The Bureau of Ocean Energy Management (BOEM) has quadrupled its estimate for the amount of oil and gas recoverable from a Chukchi Sea lease sale that was held in 2008.
Regulators had estimated that up to 1 billion boe was economically recoverable from oil and gas leases secured in Chukchi Sea Lease Sale 193. BOEM now puts the estimate at up 4.3 billion boe, according to a draft supplemental environmental impact statement (SEIS). The Interior Department agency said the higher estimate is based on best available science and better information about the areas where producers’ interests are in the region. BOEM also relied on actual bidding data from the disputed 2008 sale, which brought in a record $2.7 billion in high bids (see Daily GPI, Feb. 8, 2008).
The draft SEIS was completed in response to a ruling in January by the U.S. Court of Appeals for the Ninth Circuit, which said the 2008 lease sale may have used inadequate information regarding available reserves and environmental risks (see Daily GPI, Jan. 23). In April, the Obama administration, joined by Royal Dutch Shell plc, asked the U.S. District Court for the District of Alaska to allow Interior to revise the original EIS used to support the 2008 lease sale (see Daily GPI, April 10). Shell had been awarded most of the leases in the sale; ConocoPhillips and Statoil SA, among others, also were awarded high bids.
“After a robust and thorough process, BOEM…prepared a draft supplemental EIS that addresses the issues identified by the court regarding the Chukchi Sea Lease Sale 193,” said BOEM Acting Director Walter Cruickshank. BOEM “used a new exploration and development scenario to evaluate the potential environmental effects of oil and gas activities associated with Lease Sale 193.”
The original EIS was published in 2007, one year before the sale. However, subsequent legal challenges and federal court decisions remanded the sale back to BOEM for further analysis, specifically related to the estimates of production levels from likely offshore oilfields that might be developed in the Chukchi Sea.
The new draft also boosted the perceived risk of a large oil spill as a result of drilling in the region. The original estimate put the risk of a “large” spill, that is, a spill releasing more than 1,000 bbl of oil, at 40%. The draft SEIS puts one or more large spills occurring at 75%.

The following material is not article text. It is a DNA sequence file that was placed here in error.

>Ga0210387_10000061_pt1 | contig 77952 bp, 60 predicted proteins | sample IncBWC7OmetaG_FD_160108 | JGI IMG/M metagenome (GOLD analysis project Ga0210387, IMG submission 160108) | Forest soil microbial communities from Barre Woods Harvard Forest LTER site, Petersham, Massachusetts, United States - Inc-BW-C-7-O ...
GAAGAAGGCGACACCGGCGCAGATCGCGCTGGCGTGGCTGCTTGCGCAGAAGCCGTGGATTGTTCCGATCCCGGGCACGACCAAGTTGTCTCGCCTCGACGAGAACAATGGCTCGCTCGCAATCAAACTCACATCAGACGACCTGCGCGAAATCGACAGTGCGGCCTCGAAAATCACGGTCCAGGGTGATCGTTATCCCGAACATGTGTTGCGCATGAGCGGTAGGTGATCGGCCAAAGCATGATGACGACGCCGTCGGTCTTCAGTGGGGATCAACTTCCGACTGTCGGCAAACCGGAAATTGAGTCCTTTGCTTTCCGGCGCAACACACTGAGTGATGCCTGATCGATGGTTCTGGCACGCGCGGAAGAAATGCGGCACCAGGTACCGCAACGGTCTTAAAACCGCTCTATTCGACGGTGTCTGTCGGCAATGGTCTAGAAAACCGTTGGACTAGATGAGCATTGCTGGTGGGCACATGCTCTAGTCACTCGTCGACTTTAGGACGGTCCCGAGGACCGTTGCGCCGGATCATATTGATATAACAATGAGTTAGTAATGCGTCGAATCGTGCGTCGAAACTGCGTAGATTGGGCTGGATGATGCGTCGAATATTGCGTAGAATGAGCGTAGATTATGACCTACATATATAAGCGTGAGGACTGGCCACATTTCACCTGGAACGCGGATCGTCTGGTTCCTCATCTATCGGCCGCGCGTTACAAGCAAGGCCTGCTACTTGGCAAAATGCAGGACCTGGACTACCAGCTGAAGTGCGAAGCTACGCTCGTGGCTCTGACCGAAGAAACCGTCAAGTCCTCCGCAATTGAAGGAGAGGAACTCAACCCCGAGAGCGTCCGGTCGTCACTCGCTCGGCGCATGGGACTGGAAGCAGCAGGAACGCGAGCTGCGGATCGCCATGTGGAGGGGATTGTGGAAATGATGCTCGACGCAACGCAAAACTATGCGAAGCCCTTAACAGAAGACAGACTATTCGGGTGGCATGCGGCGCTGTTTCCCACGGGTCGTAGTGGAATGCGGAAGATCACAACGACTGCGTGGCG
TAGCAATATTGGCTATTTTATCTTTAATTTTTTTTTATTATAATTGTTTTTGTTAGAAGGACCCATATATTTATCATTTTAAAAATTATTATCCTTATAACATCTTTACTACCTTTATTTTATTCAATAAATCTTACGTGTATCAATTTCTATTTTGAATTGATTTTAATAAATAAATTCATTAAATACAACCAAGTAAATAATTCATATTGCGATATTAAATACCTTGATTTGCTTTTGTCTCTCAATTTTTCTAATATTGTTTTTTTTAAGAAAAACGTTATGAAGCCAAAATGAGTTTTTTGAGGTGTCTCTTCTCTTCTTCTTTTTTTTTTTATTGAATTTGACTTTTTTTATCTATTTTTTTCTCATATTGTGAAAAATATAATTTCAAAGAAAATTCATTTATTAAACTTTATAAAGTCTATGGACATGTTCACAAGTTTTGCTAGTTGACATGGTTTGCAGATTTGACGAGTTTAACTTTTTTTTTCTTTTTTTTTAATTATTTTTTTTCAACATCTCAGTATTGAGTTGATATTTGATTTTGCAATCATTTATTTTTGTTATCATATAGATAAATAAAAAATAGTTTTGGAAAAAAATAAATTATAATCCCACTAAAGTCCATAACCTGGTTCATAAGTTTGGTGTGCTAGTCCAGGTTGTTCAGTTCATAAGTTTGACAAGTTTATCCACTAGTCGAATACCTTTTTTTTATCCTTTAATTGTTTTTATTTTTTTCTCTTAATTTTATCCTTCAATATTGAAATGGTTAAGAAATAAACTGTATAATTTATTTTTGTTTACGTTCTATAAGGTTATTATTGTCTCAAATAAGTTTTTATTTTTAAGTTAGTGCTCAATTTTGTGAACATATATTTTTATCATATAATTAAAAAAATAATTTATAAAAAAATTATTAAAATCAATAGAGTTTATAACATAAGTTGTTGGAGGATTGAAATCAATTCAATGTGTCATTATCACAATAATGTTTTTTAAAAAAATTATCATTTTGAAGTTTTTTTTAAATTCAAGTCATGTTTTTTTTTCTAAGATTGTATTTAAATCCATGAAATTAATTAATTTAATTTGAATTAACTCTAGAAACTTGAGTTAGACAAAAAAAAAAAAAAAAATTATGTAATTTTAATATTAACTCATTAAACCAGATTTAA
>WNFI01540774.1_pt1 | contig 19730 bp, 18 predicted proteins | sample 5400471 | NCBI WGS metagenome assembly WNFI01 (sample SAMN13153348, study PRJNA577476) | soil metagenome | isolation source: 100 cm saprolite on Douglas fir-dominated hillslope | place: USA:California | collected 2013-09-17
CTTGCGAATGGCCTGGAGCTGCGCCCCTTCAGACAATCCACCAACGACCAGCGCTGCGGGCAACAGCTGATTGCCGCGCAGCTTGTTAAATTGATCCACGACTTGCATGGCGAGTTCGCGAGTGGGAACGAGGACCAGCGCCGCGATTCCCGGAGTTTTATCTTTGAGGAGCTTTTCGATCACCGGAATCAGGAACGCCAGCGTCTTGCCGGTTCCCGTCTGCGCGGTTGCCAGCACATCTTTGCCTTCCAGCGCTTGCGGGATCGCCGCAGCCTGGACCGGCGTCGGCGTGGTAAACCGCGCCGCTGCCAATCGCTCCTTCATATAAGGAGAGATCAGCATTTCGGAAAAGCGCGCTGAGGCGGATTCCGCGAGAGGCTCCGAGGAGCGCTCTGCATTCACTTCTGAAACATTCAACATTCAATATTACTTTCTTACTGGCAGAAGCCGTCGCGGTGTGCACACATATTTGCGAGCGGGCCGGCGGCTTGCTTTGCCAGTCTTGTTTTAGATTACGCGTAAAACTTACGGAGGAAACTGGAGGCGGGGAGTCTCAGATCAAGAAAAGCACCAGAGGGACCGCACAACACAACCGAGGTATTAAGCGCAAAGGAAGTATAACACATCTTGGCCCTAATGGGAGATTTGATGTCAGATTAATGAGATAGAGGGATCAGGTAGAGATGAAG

BOEM has suspended all operations on the Chukchi leases that were issued in 2008 until the review is completed. The notice of availability for the draft SEIS is to be published in the Federal Register on Friday (Nov. 7), initiating a comment period through Dec. 22. Seven public hearings are to be held in Alaska, and public comments are to be accepted through regulations.gov. The draft SEIS is available at www.boem.gov/ak193/.
Shell last month asked federal officials to extend the company’s Alaska leases, some of which will begin to expire in 2015, in part because of ongoing litigation issues. A decision by Interior on the extensions has not been made.
During a conference call to discuss third quarter earnings late last month, Shell CFO Simon Henry was asked whether the company planned to attempt a drilling program in the summer of 2015.
“We are planning and hoping to drilling next year, but we have not taken a decision to do so because it will depend on ongoing litigation,” Henry said. It also will depend on whether Shell could obtain drilling permits. “We do not yet have clarity and we retain the ability and the right to not drill next year.” He told analysts that drilling in Alaska’s offshore is “not that difficult…Thirty years ago we went there and drilled several wells pretty quickly.”
Shell officials said they welcomed the new analysis and are reviewing 1,000-page draft report.
Sen. Lisa Murkowski (R-AK) said she hoped the draft SEIS would “satisfy the court and allow responsible drilling to resume next summer.” However, time is of the essence for officials to act.
“We’re now getting down to the wire and it is vital that there be no further delay,” Murkowski said. “The leaseholders are under a very tight schedule and have to receive final approval for their drilling plans by early spring in order for there to be drilling next summer.”
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